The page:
Researchers embrace imperfection to improve biomolecule transport
While watching the production of porous membranes used for DNA sorting and sequencing, University of Illinois researchers wondered how tiny steplike defects formed during fabrication could be used to improve molecule transport. They found that the defects—formed by overlapping layers of membrane—make a big difference in how molecules move along a membrane surface. Instead of trying to fix these flaws, the team set out to use them to help direct molecules into the membrane pores.
Their findings are published in the journal Nature Nanotechnology.
Nanopore membranes have generated interest in biomedical research because they help researchers investigate individual molecules—atom by atom—by pulling them through pores for physical and chemical characterization. This technology could ultimately lead to devices that can quickly sequence DNA, RNA or proteins for personalized medicine.
In 2014, University of Illinois physics professor Aleksei Aksimentiev and graduate student Manish Shankla demonstrated a graphene membrane that controlled a molecule's movement through a nanopore by means of electrical charge. They discovered that once the molecules are on the surface of the membrane, it is very difficult to get them to shuffle into the membrane's pores because molecules like to stick to the surface.
While on sabbatical at Delft University of Technology in the Netherlands, Aksimentiev found that DNA tends to accumulate and stick along the edges of fabrication-formed defects that occur as linear steps spanning across the membrane's surface. The Illinois team's goal was to find a way to use these flaws to direct the stuck molecules into the nanopores, as a principle that can also apply to the delivery, sorting and analysis of biomolecules.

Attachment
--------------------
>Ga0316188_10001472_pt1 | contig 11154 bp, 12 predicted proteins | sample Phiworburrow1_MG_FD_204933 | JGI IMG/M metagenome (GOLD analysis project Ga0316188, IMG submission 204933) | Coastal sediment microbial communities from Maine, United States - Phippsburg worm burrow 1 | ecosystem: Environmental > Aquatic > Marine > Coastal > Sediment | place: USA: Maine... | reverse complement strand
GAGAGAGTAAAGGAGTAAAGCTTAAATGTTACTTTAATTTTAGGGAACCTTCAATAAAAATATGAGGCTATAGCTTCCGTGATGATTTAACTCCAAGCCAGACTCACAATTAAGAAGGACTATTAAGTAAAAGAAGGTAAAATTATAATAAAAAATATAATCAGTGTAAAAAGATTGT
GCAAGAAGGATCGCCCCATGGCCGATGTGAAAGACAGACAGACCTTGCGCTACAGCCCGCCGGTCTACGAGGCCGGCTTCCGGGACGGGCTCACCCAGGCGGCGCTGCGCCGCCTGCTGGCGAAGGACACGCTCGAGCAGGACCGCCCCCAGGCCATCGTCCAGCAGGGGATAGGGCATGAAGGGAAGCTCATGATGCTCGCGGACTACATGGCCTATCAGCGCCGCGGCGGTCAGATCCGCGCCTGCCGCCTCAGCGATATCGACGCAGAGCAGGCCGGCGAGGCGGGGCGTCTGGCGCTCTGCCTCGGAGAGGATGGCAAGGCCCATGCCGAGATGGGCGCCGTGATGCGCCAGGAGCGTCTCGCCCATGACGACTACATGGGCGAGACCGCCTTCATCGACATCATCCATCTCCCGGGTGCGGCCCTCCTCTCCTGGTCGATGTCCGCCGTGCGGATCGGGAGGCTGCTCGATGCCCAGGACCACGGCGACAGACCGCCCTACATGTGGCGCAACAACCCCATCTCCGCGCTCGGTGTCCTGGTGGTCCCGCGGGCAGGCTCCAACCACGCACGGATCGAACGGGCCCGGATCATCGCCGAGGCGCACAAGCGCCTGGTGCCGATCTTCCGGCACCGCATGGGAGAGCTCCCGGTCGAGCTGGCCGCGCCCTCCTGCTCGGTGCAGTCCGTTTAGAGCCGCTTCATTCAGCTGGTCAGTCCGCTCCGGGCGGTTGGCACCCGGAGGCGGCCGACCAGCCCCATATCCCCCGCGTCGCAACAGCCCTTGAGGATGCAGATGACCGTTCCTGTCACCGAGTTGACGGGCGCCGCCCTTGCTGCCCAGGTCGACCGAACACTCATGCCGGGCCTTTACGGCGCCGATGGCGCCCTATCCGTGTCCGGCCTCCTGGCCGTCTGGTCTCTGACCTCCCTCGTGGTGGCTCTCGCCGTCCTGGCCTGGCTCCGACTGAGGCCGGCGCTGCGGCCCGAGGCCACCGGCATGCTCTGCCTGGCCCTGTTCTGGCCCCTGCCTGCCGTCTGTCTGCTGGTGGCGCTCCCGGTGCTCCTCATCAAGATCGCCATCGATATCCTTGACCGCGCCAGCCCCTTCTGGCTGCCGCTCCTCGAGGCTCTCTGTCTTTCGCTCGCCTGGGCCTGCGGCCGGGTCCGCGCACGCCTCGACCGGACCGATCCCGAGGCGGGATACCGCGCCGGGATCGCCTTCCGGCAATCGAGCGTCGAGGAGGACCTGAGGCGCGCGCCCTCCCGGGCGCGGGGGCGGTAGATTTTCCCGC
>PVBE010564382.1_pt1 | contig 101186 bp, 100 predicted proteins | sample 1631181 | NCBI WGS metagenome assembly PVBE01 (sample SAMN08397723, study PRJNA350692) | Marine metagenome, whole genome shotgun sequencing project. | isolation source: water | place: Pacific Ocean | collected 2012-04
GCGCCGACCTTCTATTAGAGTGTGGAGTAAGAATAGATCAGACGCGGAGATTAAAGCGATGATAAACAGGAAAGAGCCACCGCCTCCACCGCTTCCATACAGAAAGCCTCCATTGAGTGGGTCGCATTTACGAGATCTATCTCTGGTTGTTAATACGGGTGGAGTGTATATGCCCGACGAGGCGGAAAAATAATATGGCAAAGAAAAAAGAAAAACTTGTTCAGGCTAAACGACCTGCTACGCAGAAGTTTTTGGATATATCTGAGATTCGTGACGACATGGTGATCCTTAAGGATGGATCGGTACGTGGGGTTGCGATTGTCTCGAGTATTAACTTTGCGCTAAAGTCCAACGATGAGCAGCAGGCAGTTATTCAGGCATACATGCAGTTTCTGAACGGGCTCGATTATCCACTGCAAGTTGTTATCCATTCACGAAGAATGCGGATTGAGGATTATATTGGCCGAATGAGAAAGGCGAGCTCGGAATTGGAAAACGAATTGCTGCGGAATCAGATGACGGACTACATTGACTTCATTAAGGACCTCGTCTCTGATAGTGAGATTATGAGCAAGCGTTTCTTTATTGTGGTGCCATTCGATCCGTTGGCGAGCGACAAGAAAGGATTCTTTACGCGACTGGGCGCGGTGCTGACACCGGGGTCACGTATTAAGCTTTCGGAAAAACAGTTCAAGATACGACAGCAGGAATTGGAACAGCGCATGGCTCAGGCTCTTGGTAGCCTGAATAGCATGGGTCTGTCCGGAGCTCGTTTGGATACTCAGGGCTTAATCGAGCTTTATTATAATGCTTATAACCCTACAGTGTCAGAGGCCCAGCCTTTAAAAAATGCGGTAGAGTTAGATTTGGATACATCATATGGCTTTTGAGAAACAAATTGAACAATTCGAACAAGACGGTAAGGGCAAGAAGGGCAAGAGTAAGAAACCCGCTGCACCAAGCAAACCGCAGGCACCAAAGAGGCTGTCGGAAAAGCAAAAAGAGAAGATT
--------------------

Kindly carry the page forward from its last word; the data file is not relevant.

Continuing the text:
To refine and confirm their observations, the researchers used the Blue Waters supercomputer at the National Center for Supercomputing Applications at Illinois and the XSEDE supercomputer to model the system and molecule movement scenarios at the atomic level.
"Molecular dynamics simulations let us watch what is happening while simultaneously measuring how much force is required to get the molecule to clear a step," Aksimentiev said. "We were surprised to find that it takes less force to move a molecule down a step than up. Although it may seem intuitive that gravity would make stepping down easier, it is not the case here because gravity is negligible at the nanoscale, and the force required to move up or down should be the same."
Aksimentiev said team members originally thought they could use concentric defect patterns that form around the pores to force the molecules down, but their simulations showed the molecules congregating along the edges of the steps. That is when it dawned on them: A defect with edges that spiral into a pore, combined with an applied directional force, would give the molecule no other option than to go into the pore—kind of like a drain.
"This way, we can drop molecules anywhere on the membrane covered with these spiral structures and then pull the molecules into a pore," he said.
The researchers have not yet produced a membrane with spiral defects in the laboratory, but that task may be easier than trying to rid a graphene membrane of the current molecule-immobilizing step defects, they said.
"When manufactured at scale, defect-guided capture may potentially increase the DNA capture throughput by several orders of magnitude, compared with current technology," Shankla said.
"After a long development process, we are excited to see this principle used in a variety of other materials and applications such as delivery of individual molecules to reaction chambers for experiments," the researchers said.